Listeria Can Feel Like Pregnancy, & It's Dangerous

Doctors have been telling pregnant women to avoid unpasteurized dairy and deli meat for years. The reason? Pregnant women can contract listeria, which as been linked to miscarriage and preterm labor. In the past, this recommendation has come later in a pregnancy, but new research shows that listeria can have devastating effects in the early stages, too. In fact, listeria symptoms can feel like regular pregnancy discomfort — which means women may not realize their pregnancy is in danger.

In terms of what the CDC tracks, listeria doesn't infect many people each year: around 1,600. It's possible, of course, that more people get sick from the bacteria but don't seek medical attention, so those infections are never confirmed. What researchers do know is that pregnant women are 10 times more likely to get sick from listeria bacteria than the rest of us. Listeriosis, the illness caused by listeria, is usually acquired by eating something that was harboring the bacteria: unpasteurized milk, deli meat, and raw sprouts are common culprits.

While most cases of food poisoning are pretty obvious because they make you sick to your stomach, the symptoms of listeriosis can be vague. They also can feel an awful lot like just another day for a pregnant woman: fatigue, muscle aches, maybe a slight fever, and mild gastrointestinal symptoms.


Pregnant women who become infected with listeria bacteria may not feel very sick at all — but the danger the bacteria poses to the fetus they're carrying can be severe. That's why it's particularly troubling that the symptoms of listeriosis can be so vague and seemingly non-threatening.

Researchers at the University of Wisconsin-Madison School of Veterinary Medicine have been using rhesus macaque monkeys to study how pathogens affect fetal development. When they infected the moms with listeria, they noticed that the monkeys didn't show signs of illness, but abruptly had miscarriages. Researchers were able to determine that the listeria bacteria had crossed the placenta and the lining of the uterus — both of which usually protect the fetus from infections. They think that the immune response to listeria, which is a very fast-moving bacteria, overwhelms the system and actually weakens the placenta in the process, allowing listeria to pass through.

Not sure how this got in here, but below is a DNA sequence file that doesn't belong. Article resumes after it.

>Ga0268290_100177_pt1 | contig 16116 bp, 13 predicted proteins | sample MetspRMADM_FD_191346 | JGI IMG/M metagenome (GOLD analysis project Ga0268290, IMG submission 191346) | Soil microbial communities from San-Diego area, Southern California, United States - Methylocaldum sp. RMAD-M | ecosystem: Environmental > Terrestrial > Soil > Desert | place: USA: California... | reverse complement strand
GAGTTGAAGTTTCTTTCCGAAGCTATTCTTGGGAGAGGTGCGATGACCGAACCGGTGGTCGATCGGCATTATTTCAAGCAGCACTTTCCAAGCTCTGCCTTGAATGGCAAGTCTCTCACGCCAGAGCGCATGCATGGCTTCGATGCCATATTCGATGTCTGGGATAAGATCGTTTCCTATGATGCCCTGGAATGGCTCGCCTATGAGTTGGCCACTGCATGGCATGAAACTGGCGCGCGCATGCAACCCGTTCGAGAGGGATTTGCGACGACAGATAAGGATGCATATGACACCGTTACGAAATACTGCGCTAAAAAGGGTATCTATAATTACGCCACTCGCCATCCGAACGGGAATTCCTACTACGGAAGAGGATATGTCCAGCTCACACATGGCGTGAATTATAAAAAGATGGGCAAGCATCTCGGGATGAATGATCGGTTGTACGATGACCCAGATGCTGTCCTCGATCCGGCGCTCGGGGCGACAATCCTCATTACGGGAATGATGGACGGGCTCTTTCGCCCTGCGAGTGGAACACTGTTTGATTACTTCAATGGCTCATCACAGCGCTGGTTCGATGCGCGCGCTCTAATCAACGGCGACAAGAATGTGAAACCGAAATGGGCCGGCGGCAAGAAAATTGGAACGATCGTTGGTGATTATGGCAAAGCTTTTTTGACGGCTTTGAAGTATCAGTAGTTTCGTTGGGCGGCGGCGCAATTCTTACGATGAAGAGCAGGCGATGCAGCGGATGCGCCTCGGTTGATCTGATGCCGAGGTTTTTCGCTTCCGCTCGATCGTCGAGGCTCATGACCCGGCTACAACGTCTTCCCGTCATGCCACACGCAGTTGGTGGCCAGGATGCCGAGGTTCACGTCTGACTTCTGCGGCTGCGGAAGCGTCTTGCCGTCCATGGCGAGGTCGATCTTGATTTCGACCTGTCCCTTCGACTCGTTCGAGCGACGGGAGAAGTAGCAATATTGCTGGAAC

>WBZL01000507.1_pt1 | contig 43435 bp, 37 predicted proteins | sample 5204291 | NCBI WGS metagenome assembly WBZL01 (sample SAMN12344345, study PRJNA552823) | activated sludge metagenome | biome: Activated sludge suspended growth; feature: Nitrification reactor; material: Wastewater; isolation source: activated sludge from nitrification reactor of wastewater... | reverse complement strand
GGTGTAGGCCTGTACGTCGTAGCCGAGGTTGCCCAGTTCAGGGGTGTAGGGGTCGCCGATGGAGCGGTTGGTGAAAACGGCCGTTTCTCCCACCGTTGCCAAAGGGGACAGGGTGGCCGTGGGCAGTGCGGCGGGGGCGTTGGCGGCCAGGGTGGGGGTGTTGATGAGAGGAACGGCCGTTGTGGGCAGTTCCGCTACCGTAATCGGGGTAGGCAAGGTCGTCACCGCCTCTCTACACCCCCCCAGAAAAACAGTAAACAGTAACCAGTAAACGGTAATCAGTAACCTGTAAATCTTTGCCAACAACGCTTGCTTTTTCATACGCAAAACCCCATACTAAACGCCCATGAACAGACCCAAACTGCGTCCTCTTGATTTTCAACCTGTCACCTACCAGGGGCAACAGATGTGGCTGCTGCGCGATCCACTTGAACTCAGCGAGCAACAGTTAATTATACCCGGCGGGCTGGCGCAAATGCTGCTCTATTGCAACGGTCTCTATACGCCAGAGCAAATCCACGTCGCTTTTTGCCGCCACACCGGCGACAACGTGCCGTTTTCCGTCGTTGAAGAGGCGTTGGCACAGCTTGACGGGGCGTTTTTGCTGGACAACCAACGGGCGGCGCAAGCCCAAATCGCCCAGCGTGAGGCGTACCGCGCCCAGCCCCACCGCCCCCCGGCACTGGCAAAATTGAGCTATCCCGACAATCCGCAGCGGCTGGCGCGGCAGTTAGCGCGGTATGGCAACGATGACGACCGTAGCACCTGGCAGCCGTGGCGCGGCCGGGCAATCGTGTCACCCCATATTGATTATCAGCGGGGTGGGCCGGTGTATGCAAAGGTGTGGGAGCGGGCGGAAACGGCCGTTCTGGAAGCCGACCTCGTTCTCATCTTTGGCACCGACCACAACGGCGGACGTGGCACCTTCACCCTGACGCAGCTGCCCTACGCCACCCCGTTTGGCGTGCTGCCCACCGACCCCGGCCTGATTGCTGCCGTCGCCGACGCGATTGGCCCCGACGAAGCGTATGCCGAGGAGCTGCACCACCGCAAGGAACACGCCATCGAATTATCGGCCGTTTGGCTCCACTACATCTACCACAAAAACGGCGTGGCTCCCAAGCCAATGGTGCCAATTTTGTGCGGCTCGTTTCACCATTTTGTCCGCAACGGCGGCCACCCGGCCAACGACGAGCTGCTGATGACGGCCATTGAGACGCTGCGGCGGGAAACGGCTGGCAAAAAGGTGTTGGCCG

Previous studies have linked listeria to miscarriage in humans, but the mechanism wasn't well understood, and didn't factor in exposure very early in pregnancy. The research at the University of Wisconsin, even though it's in monkeys, definitely sheds some light on how listeria could cause miscarriages — but also reinforces the fact that the damage may be "silent" if the mother doesn't feel sick and therefore doesn't know she's been infected.

If identified, listeria is treatable with antibiotics. The problem is, by the time the damage from the bacteria has been done, it may be too late. That's why it's important for pregnant women to be conscious of their dietary choices, commit to good food safety practices, and remain aware of the foods in which listeria might be lurking and avoid them, at least until after their baby is born.